LivingTravelCork's English Market: The Complete Guide

Cork's English Market: The Complete Guide

The Cork Food Market might still be known as the English Market, but it specializes in local Irish food. Along with some international flavors, the two-story covered market, officially comprised of Princes Street Market and Grand Parade Market, offers fresh produce, hot meals and gourmet ingredients, Monday through Saturday.

Here is our guide on how to visit and taste the English market in Cork.


The English Market has been part of the city center of Cork since the 1780s. At that time, Ireland was part of the British Empire and the English corporation that was in power in Cork was responsible for building the market, which was opened officially on August 1, 1788.

In 1840, when a Catholic majority was present in Cork, the new local government built another covered market on Cornmarket Street. This market was officially known as Mercado de San Pedro. However, the name “English Market” was retained as a way of distinguishing the old food hall at St. Peter’s Market, which happened to be called the “Irish Market.”

In the 18th and 19th centuries, markets were incredibly important to Cork’s economy. The rich farmland around the city and the city’s sheltered harbor meant that Cork was in the perfect place to export meat and other foods. Cork’s markets soon became known around the world for the quality of their food (especially the cork butter) and their clean, well-run buildings, like the English market.

During the early years, English market stalls sold only meat, but the market soon expanded to offer fresh fish and produce.

The Irish market is no more (Bodega Bar now takes its place), but the popularity of the historic English market has endured over the centuries. In fact, the market has survived famines and rebellions, but was badly damaged by fire in the 1980s.

First was the massive fire caused by a gas explosion on June 19, 1980. Princes Street Market was almost completely destroyed. Fortunately, the Cork Corporation decided to undertake a careful restoration of the beautiful Victorian building. The upstairs area was converted into a seating cafe, while the rest of the market remained relatively unchanged. The award-winning restoration of the English market modernized the historic brick building without erasing its more charming original features.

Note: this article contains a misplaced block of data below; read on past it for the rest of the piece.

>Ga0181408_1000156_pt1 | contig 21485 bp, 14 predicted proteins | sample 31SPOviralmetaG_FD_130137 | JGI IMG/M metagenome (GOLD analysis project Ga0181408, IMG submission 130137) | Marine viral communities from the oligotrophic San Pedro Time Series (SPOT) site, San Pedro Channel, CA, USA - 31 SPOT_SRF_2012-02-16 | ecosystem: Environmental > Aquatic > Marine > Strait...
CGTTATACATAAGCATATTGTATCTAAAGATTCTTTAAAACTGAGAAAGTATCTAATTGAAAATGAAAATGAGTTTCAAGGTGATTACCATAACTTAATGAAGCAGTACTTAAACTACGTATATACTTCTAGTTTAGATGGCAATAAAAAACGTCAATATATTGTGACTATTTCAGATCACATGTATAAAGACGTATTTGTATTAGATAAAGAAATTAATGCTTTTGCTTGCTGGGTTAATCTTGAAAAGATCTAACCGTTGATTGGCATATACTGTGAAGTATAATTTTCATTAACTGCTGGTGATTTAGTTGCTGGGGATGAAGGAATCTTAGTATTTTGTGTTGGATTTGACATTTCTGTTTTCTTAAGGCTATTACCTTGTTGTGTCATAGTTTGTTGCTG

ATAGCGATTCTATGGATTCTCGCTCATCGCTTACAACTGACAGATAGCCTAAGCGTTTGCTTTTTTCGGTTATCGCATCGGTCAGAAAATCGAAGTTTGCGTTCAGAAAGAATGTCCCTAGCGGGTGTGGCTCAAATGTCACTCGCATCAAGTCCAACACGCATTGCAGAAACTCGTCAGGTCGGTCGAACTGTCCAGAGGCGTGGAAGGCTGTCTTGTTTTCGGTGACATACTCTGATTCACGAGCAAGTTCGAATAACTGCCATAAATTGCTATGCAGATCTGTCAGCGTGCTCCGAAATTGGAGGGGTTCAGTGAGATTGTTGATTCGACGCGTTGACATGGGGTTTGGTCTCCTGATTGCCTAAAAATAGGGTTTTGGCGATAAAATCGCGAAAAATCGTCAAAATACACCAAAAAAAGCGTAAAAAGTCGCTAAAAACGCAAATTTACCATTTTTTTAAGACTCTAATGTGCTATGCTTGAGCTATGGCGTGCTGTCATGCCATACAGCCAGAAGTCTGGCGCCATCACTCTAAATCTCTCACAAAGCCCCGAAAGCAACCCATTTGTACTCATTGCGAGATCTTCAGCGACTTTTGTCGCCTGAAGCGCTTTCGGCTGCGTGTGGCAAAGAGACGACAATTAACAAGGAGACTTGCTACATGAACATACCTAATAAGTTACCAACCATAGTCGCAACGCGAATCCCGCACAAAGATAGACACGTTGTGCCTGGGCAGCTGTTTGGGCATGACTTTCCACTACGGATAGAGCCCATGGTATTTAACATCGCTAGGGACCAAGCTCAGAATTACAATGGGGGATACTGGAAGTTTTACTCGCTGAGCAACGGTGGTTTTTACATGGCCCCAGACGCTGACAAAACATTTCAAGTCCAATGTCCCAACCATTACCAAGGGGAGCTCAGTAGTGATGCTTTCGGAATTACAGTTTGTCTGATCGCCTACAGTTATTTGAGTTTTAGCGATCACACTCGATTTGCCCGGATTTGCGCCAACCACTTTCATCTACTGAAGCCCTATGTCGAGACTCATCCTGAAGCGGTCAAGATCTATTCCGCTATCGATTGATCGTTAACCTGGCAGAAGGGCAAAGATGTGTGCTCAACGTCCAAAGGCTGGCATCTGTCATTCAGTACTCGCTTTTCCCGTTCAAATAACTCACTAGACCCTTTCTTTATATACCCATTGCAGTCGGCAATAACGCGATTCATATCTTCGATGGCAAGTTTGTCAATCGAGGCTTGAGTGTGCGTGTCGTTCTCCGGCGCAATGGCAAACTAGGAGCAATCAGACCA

Another fire in 1986 destroyed 8 stalls, but the damage was minimal compared to the fire a few years earlier. Trading soon resumed and continues today.

What to see and how to visit

The English Market is the iconic place to buy food in Cork, but it is more than just a food market. The market is a reflection of the city, full of busy activity and friendly faces. It’s a great place to see when exploring the city to shop for local ingredients or just people-watch. The two-level brick market is also one of the best examples of Victorian architecture in Cork, and many visitors stop to admire the style and design.

Traders within the English market sell everything from local seafood to international spices and sauces. There are also butchers, delicatessens and bakeries located at various stalls within the market. Shoppers can find everything to create a typical Irish meal at home, gather supplies for a picnic, find food souvenirs or sit down for a light meal.

For a taste of local food, ask for a table at Farmgate Restaurant’s cafeteria. The restaurant can be found in the upper gallery and sells dishes made with ingredients purchased from the buzzes below.

The market gates are open to the public between 8 a.m. and 6 p.m. Monday through Saturday (although note that some of the vendors within the market have slightly different hours and this may vary from vendor to vendor). You can find the main entrance on Princes Street, in the heart of downtown Cork City.

Things to do nearby

Blarney Castle, with its famous Blarney Stone, is located just outside the city of Cork. It is undoubtedly one of the best castles in Ireland, as well as one of the most popular. The stone towers date back to the 15th century, and it has long been believed that hanging over the side to kiss one of the stones above the castle will give you the Irish gift of the gab.

After a few historic stops, the kids will love the chance to wander around Fota, a nearby wildlife park.

To see the absolute tip of Ireland, drive up to Mizen Head. The headland is the most south-western point in all of Ireland and, in addition to the panoramic views of the sea, you can also walk along the famous footbridge and visit the station house that played an important role in the development of the lines of transatlantic cable.

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